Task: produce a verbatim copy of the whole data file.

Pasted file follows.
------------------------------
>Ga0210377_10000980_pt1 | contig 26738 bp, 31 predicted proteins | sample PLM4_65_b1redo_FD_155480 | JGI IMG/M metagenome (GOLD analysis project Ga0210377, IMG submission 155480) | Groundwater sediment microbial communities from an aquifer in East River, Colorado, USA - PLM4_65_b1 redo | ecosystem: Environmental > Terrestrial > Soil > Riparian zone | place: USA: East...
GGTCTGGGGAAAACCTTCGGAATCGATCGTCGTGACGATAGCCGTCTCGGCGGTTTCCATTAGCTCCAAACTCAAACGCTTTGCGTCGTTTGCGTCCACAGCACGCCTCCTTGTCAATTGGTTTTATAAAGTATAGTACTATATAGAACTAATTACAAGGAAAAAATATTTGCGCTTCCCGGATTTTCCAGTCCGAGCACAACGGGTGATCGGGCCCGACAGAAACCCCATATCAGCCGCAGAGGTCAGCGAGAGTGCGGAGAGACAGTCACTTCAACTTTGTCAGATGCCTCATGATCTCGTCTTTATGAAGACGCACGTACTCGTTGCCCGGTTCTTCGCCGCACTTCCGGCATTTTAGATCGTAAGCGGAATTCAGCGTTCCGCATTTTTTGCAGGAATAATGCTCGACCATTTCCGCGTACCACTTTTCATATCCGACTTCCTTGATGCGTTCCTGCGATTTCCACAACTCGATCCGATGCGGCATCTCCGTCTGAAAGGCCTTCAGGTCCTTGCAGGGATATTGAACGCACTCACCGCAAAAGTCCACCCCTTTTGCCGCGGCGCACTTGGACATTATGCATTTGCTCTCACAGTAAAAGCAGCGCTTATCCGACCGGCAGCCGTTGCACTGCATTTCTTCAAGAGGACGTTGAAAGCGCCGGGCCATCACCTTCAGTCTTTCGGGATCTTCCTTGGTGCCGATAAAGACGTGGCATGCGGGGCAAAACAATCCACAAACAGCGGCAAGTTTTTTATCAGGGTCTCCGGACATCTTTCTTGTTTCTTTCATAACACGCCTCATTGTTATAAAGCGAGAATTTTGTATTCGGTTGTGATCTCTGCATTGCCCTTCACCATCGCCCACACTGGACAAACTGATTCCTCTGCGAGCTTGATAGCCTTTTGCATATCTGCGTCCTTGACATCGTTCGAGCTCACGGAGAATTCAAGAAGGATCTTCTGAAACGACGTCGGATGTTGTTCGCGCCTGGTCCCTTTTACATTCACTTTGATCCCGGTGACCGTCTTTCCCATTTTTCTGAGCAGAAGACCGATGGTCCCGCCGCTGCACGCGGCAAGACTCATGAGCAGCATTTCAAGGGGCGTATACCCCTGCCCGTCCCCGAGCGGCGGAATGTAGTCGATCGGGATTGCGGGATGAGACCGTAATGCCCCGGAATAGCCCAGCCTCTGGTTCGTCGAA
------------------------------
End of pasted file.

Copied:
>Ga0210377_10000980_pt1 | contig 26738 bp, 31 predicted proteins | sample PLM4_65_b1redo_FD_155480 | JGI IMG/M metagenome (GOLD analysis project Ga0210377, IMG submission 155480) | Groundwater sediment microbial communities from an aquifer in East River, Colorado, USA - PLM4_65_b1 redo | ecosystem: Environmental > Terrestrial > Soil > Riparian zone | place: USA: East...
GGTCTGGGGAAAACCTTCGGAATCGATCGTCGTGACGATAGCCGTCTCGGCGGTTTCCATTAGCTCCAAACTCAAACGCTTTGCGTCGTTTGCGTCCACAGCACGCCTCCTTGTCAATTGGTTTTATAAAGTATAGTACTATATAGAACTAATTACAAGGAAAAAATATTTGCGCTTCCCGGATTTTCCAGTCCGAGCACAACGGGTGATCGGGCCCGACAGAAACCCCATATCAGCCGCAGAGGTCAGCGAGAGTGCGGAGAGACAGTCACTTCAACTTTGTCAGATGCCTCATGATCTCGTCTTTATGAAGACGCACGTACTCGTTGCCCGGTTCTTCGCCGCACTTCCGGCATTTTAGATCGTAAGCGGAATTCAGCGTTCCGCATTTTTTGCAGGAATAATGCTCGACCATTTCCGCGTACCACTTTTCATATCCGACTTCCTTGATGCGTTCCTGCGATTTCCACAACTCGATCCGATGCGGCATCTCCGTCTGAAAGGCCTTCAGGTCCTTGCAGGGATATTGAACGCACTCACCGCAAAAGTCCACCCCTTTTGCCGCGGCGCACTTGGACATTATGCATTTGCTCTCACAGTAAAAGCAGCGCTTATCCGACCGGCAGCCGTTGCACTGCATTTCTTCAAGAGGACGTTGAAAGCGCCGGGCCATCACCTTCAGTCTTTCGGGATCTTCCTTGGTGCCGATAAAGACGTGGCATGCGGGGCAAAACAATCCACAAACAGCGGCAAGTTTTTTATCAGGGTCTCCGGACATCTTTCTTGTTTCTTTCATAACACGCCTCATTGTTATAAAGCGAGAATTTTGTATTCGGTTGTGATCTCTGCATTGCCCTTCACCATCGCCCACACTGGACAAACTGATTCCTCTGCGAGCTTGATAGCCTTTTGCATATCTGCGTCCTTGACATCGTTCGAGCTCACGGAGAATTCAAGAAGGATCTTCTGAAACGACGTCGGATGTTGTTCGCGCCTGGTCCCTTTTACATTCACTTTGATCCCGGTGACCGTCTTTCCCATTTTTCTGAGCAGAAGACCGATGGTCCCGCCGCTGCACGCGGCAAGACTCATGAGCAGCATTTCAAGGGGCGTATACCCCTGCCCGTCCCCGAGCGGCGGAATGTAGTCGATCGGGATTGCGGGATGAGACCGTAATGCCCCGGAATAGCCCAGCCTCTGGTTCGTCGAA